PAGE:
This week’s episode is a little different. I was recently given the opportunity to share some thoughts at my grandmothers funeral. I wanted to bring these thoughts to you all as well, because I believe many could learn from her life and example.
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My grandmother—Mommom, as I knew her—passed away on Friday, May 10th, 2019.
I was asked to speak at her funeral on the following Wednesday just briefly.
These are powerful words:
In Christ, there are no goodbyes
And in Christ, there is no end
So I’ll hold onto Jesus with all that I have
To see you again
And I close my eyes and I see your face
If home’s where my heart is then I’m out of place
Lord, won’t you give me strength to make it through somehow
I’ve never been more homesick than now
The hope we have in Jesus is really beautiful and unmatched. How do people live without it? I ask myself this question a lot.
What can we learn from the life of someone who lived sold-out for Jesus?
Here are four things I learned about life and Jesus from Mommom:
1. The Power of Devotion
Mommom loved the Lord with all of her heart. Her life was marked by her service and devotion to God, the things of God, and the people of God around her.
She loved her husband. She loved her church. She loved her family. But it was her love for God that enabled her to love these other things so deeply. She understood that love for others can only really be understood in the context of God’s love for us.
She instilled this devotion within me, though I rarely live up to the precedent set by her example. Quite often I remember her speaking wisdom and truth into my life.
She’d say something like,
Whatever you do, always make sure to put the Lord first. If you do that, he’ll take care of the rest.
Of course, Jesus said in Matthew 6:33, “But seek ye first the kingdom of God, and his righteousness; and all these things shall be added unto you.”
So if I could you give you just one spiritual takeaway—just one peice of advice to take from my Mommom’s example—it would be to live a life that simply puts Christ first.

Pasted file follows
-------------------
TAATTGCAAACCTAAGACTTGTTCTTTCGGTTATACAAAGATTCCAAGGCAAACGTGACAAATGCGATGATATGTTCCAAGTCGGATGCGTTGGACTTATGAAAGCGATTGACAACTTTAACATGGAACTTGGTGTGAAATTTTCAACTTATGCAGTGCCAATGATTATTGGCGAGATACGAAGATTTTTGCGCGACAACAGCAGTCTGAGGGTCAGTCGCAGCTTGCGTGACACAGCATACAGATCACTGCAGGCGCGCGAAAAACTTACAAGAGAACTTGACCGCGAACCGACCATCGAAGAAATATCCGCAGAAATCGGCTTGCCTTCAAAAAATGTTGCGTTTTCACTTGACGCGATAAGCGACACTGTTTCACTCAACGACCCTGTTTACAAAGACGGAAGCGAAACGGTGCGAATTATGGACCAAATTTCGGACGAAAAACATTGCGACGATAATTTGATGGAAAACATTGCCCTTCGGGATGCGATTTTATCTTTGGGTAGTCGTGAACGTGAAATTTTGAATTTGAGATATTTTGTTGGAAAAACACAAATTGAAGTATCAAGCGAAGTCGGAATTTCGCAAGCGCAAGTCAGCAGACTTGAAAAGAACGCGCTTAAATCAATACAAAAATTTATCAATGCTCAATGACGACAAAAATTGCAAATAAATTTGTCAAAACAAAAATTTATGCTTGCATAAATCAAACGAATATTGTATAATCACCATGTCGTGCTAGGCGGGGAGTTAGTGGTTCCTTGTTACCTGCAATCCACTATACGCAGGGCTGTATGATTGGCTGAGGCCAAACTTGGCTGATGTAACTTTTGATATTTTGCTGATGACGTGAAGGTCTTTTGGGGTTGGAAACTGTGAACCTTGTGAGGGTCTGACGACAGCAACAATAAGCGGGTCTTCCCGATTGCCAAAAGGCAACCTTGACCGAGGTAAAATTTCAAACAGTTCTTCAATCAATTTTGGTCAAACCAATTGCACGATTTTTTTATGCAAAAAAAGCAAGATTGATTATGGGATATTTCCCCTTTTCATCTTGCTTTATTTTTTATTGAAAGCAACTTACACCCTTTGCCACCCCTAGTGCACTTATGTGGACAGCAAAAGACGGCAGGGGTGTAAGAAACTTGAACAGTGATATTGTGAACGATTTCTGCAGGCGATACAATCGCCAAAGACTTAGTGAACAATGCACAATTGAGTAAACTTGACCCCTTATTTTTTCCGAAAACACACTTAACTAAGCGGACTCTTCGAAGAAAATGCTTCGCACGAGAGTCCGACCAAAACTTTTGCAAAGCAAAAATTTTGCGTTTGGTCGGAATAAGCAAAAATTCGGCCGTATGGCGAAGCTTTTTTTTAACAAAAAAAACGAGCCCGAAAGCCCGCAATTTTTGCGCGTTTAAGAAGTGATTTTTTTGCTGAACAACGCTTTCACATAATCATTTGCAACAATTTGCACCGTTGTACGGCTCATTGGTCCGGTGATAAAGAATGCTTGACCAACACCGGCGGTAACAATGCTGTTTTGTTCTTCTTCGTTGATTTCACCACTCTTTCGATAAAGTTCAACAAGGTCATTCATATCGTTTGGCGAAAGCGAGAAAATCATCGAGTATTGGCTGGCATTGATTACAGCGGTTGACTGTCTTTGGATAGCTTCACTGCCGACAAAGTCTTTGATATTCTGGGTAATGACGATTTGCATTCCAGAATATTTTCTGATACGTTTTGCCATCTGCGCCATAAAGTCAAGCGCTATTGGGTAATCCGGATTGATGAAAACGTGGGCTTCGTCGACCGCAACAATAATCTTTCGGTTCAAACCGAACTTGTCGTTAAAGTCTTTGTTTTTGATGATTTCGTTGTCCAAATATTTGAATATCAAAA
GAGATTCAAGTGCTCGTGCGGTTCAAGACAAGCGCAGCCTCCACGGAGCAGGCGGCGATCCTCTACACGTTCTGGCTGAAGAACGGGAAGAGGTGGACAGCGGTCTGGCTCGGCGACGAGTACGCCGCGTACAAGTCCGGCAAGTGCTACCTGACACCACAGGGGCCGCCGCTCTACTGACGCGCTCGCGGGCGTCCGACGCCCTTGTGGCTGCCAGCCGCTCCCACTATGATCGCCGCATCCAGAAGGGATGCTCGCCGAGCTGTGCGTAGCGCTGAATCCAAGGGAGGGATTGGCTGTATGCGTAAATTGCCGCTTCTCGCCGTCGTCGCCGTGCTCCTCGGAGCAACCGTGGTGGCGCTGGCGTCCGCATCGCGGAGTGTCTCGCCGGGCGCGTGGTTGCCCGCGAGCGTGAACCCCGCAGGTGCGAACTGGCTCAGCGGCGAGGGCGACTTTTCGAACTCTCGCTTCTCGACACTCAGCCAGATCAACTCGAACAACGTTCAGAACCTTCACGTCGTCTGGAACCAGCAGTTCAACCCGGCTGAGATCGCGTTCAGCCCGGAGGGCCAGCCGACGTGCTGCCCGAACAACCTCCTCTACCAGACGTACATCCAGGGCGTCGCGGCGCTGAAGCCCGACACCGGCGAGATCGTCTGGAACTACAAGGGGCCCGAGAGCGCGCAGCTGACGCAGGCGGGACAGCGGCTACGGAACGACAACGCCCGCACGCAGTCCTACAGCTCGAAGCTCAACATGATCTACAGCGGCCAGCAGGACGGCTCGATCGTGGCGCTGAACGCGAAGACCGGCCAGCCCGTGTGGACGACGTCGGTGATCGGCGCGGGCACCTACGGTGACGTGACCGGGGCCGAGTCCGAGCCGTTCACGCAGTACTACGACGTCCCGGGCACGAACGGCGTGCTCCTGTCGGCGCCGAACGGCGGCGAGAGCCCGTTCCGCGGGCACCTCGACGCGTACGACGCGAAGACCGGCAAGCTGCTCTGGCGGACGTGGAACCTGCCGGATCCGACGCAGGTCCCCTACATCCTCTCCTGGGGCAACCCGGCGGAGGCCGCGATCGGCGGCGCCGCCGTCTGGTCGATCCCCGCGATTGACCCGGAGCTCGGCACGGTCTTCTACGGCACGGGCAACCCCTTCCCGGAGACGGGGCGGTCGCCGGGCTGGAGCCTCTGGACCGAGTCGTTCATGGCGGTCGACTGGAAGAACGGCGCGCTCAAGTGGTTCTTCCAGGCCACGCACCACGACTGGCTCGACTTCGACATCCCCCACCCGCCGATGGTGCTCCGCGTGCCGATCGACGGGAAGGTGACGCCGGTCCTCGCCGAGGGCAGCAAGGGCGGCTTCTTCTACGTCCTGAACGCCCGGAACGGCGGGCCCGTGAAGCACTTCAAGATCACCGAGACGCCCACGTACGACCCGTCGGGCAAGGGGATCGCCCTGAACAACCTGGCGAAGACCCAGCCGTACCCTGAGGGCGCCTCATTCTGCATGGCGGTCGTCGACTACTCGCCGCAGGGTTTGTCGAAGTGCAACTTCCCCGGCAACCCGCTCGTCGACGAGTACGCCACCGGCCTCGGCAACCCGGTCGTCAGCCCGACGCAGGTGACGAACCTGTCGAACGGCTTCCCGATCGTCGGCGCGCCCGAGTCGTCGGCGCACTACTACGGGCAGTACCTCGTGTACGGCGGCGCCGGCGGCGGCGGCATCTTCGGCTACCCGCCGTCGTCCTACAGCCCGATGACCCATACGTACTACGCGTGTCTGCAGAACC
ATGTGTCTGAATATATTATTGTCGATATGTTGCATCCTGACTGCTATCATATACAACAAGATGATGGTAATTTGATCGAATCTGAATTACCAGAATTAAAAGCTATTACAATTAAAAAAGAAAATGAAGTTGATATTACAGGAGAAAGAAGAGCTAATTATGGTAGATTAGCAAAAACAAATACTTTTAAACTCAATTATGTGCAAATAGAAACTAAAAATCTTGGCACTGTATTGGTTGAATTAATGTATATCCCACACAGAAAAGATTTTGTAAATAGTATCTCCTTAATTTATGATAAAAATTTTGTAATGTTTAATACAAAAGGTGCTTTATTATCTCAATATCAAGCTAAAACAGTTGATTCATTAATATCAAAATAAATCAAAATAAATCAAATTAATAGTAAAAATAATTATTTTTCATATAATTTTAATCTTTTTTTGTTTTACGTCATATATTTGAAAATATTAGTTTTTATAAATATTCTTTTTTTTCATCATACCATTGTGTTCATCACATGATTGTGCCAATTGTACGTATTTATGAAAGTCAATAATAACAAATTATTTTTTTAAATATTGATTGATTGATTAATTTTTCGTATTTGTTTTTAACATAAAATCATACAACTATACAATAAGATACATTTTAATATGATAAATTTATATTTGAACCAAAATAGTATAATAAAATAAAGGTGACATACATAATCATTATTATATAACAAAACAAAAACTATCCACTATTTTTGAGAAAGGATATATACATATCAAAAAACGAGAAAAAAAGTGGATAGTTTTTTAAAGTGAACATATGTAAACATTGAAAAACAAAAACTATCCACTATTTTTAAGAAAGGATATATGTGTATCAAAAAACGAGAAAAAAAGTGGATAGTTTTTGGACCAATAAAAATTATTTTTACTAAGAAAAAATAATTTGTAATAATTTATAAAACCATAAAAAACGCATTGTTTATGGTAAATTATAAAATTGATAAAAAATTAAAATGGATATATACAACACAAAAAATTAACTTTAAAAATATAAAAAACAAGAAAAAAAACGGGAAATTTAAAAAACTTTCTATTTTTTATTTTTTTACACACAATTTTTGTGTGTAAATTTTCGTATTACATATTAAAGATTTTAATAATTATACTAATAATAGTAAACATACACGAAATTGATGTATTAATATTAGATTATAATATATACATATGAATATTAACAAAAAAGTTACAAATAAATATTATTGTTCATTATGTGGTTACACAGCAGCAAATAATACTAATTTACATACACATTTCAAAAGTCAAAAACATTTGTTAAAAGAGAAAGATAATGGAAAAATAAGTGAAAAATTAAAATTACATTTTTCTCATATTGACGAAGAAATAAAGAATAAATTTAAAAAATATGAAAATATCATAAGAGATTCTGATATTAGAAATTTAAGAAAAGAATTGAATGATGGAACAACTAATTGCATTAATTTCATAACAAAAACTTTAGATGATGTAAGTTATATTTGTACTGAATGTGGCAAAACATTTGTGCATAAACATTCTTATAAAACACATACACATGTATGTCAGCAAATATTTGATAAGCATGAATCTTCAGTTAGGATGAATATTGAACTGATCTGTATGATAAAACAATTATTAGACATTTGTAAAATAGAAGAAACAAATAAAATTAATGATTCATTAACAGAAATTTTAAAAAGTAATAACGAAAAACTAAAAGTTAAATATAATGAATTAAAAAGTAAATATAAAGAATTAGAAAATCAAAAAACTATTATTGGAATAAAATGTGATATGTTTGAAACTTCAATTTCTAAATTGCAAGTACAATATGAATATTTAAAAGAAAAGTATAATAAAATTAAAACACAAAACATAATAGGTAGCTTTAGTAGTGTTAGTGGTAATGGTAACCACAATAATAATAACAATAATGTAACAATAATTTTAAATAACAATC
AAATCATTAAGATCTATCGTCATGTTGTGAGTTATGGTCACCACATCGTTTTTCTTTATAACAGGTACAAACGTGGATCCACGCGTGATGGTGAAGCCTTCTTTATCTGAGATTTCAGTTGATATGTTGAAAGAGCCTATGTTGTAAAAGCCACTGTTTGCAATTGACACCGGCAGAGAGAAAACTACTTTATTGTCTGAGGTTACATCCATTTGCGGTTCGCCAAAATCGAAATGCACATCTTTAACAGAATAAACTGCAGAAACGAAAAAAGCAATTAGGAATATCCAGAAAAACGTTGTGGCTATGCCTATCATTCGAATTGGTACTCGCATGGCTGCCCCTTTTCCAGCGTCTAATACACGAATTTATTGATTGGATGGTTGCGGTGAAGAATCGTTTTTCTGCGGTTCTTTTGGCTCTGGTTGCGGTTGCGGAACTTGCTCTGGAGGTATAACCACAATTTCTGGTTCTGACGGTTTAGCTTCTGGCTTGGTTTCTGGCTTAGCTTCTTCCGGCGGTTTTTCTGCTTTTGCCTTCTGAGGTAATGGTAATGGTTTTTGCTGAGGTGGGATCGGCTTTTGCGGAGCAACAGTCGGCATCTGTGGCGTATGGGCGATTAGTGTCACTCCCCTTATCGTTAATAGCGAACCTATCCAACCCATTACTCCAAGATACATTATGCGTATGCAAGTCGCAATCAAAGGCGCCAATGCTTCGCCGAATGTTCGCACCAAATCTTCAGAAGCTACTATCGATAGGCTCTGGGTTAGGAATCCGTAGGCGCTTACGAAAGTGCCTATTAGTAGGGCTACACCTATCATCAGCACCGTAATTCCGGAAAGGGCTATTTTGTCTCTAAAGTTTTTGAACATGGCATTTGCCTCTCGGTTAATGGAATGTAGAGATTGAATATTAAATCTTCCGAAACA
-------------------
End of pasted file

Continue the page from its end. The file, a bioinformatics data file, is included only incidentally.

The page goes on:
If seeking God’s glory and God’s will is your primary focus, the rest—I can assure you—will fall right into place.
2. The Power of Prayer
The devotion of Mommom’s spiritial life carried over into her prayer life.
Though I wouldn’t trade my life and/or experiences for anything, it’s true that I wish I had gotten to spend more time with Mommom during the past 10-15 years.
She would have, no doubt, had an even greater spiritual influence on my life had I been closer. At the same time, I know she spent much time in prayer for me. She told me, and frankly, I could feel it.
Without a grandmother who knew how to appeal to God, I don’t know where I’d be. Would I have been raised in a Christian home? Would I have a love for gospel music? Would I have gotten to travel in full-time gospel music ministry? Would I have met my wife (who I met while traveling in full-time gospel music ministry)? Would I have three beautiful little boys? Would I have accepted the call to preach? Would I have been called to preach in the first place?
I believe in a sovereign God. But I believe in a sovereign God who anticipates—and answers—the meaningful prayers of his people. I can only conclude that much of the good in my life is the result of her fervent and unceasing prayer life.
3. The Power of Diligence
If one thing is certain, it’s that Mommom was not scared of a little hard work. In Ecclesiasates 9:10, King Solomon writes
Whatsoever thy hand findeth to do, do it with thy might; for there is no work, nor device, nor knowledge, nor wisdom, in the grave, whither thou goest.
Mommom understood something very important about the Christian life. Being a Christian is not a “Sunday” thing—it’s an every day thing, and it shows up in every area of our lives. It’s a worldview—a way of looking at the world which informs everything we do, right down to the most minute task.